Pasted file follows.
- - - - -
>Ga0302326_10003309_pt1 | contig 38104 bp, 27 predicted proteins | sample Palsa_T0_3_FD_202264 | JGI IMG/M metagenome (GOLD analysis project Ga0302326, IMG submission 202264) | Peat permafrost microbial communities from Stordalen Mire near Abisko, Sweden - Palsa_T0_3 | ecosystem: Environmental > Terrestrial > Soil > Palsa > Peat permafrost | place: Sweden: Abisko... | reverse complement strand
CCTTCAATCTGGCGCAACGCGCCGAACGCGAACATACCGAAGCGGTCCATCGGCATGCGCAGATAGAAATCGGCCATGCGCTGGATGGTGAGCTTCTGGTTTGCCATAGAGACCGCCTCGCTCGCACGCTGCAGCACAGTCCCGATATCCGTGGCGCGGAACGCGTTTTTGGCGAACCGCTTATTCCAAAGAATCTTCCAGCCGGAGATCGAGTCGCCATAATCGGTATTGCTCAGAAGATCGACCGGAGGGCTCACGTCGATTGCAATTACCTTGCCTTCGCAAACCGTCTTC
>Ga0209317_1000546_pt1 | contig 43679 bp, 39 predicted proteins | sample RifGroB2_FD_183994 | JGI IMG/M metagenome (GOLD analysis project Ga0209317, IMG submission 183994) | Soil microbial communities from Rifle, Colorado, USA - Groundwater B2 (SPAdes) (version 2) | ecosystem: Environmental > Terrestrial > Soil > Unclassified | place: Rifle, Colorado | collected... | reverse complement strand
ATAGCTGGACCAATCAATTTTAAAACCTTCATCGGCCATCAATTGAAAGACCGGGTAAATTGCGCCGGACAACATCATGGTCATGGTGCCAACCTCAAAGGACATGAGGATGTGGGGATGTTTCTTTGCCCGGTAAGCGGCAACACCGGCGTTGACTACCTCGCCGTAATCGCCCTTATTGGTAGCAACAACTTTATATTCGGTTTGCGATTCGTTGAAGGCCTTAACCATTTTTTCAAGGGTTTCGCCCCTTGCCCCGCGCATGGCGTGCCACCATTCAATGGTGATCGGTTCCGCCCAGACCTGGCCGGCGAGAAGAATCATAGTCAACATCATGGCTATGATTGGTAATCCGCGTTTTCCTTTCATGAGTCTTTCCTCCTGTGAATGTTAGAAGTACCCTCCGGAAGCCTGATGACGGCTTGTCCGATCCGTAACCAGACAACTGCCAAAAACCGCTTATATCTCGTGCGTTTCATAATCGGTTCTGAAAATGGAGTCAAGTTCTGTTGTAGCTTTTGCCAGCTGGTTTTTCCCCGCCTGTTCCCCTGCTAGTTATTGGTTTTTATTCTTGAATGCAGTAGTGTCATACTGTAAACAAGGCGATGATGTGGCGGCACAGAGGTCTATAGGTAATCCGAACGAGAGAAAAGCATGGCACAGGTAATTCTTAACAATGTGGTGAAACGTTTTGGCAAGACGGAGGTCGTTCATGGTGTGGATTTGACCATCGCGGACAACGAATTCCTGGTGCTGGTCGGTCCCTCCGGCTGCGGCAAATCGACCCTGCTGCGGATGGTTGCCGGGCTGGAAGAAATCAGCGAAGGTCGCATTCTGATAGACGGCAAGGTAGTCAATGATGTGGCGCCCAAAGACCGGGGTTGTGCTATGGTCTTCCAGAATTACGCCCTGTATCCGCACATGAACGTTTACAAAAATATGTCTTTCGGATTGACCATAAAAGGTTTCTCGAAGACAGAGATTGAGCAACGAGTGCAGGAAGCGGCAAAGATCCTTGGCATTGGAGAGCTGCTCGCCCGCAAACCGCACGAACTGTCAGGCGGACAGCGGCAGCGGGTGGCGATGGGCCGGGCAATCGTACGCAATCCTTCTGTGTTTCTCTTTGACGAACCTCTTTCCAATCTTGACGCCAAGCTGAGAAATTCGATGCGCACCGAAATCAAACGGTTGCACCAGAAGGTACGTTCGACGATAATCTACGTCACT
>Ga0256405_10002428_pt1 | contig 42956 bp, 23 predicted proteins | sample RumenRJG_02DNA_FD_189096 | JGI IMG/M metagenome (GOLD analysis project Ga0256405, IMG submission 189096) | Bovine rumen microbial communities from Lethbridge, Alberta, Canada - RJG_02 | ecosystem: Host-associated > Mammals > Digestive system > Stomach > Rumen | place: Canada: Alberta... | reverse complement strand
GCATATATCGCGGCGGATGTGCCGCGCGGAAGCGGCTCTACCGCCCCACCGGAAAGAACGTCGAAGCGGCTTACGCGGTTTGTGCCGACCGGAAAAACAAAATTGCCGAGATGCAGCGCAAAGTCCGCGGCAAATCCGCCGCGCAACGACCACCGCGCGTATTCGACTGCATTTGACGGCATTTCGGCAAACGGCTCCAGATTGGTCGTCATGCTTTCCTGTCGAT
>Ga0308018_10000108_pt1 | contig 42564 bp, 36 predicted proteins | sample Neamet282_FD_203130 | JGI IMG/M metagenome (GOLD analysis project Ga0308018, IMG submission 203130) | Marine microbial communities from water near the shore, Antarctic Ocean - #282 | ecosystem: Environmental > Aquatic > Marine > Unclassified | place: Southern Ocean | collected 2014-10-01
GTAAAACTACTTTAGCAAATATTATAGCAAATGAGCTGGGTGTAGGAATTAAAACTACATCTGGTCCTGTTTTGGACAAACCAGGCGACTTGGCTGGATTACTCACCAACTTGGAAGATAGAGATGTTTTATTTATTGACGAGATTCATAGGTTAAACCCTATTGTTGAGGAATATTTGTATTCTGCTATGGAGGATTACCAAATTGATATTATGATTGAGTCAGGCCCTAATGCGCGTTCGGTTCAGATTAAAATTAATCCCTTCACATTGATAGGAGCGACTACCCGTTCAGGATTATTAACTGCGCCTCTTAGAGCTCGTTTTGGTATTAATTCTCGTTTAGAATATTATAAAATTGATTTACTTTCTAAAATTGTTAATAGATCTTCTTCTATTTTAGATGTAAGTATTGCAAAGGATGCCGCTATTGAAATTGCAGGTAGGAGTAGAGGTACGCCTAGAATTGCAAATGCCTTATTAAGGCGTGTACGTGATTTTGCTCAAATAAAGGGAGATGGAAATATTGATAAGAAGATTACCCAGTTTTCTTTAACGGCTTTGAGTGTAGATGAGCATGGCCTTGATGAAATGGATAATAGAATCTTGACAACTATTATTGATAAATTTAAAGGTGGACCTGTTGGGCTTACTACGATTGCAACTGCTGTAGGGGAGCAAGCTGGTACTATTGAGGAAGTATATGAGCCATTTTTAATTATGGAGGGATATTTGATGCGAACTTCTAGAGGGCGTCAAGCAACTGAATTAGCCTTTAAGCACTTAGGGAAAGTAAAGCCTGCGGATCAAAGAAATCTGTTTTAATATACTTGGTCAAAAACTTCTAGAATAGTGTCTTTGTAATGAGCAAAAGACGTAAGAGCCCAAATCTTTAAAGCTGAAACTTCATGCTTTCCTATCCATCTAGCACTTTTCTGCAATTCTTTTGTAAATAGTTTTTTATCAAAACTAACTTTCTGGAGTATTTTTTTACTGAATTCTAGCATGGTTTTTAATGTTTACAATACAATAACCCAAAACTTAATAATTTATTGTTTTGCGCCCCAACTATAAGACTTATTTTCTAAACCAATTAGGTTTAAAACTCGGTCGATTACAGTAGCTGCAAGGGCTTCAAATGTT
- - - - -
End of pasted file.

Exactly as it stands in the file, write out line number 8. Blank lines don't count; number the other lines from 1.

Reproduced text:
GTAAAACTACTTTAGCAAATATTATAGCAAATGAGCTGGGTGTAGGAATTAAAACTACATCTGGTCCTGTTTTGGACAAACCAGGCGACTTGGCTGGATTACTCACCAACTTGGAAGATAGAGATGTTTTATTTATTGACGAGATTCATAGGTTAAACCCTATTGTTGAGGAATATTTGTATTCTGCTATGGAGGATTACCAAATTGATATTATGATTGAGTCAGGCCCTAATGCGCGTTCGGTTCAGATTAAAATTAATCCCTTCACATTGATAGGAGCGACTACCCGTTCAGGATTATTAACTGCGCCTCTTAGAGCTCGTTTTGGTATTAATTCTCGTTTAGAATATTATAAAATTGATTTACTTTCTAAAATTGTTAATAGATCTTCTTCTATTTTAGATGTAAGTATTGCAAAGGATGCCGCTATTGAAATTGCAGGTAGGAGTAGAGGTACGCCTAGAATTGCAAATGCCTTATTAAGGCGTGTACGTGATTTTGCTCAAATAAAGGGAGATGGAAATATTGATAAGAAGATTACCCAGTTTTCTTTAACGGCTTTGAGTGTAGATGAGCATGGCCTTGATGAAATGGATAATAGAATCTTGACAACTATTATTGATAAATTTAAAGGTGGACCTGTTGGGCTTACTACGATTGCAACTGCTGTAGGGGAGCAAGCTGGTACTATTGAGGAAGTATATGAGCCATTTTTAATTATGGAGGGATATTTGATGCGAACTTCTAGAGGGCGTCAAGCAACTGAATTAGCCTTTAAGCACTTAGGGAAAGTAAAGCCTGCGGATCAAAGAAATCTGTTTTAATATACTTGGTCAAAAACTTCTAGAATAGTGTCTTTGTAATGAGCAAAAGACGTAAGAGCCCAAATCTTTAAAGCTGAAACTTCATGCTTTCCTATCCATCTAGCACTTTTCTGCAATTCTTTTGTAAATAGTTTTTTATCAAAACTAACTTTCTGGAGTATTTTTTTACTGAATTCTAGCATGGTTTTTAATGTTTACAATACAATAACCCAAAACTTAATAATTTATTGTTTTGCGCCCCAACTATAAGACTTATTTTCTAAACCAATTAGGTTTAAAACTCGGTCGATTACAGTAGCTGCAAGGGCTTCAAATGTT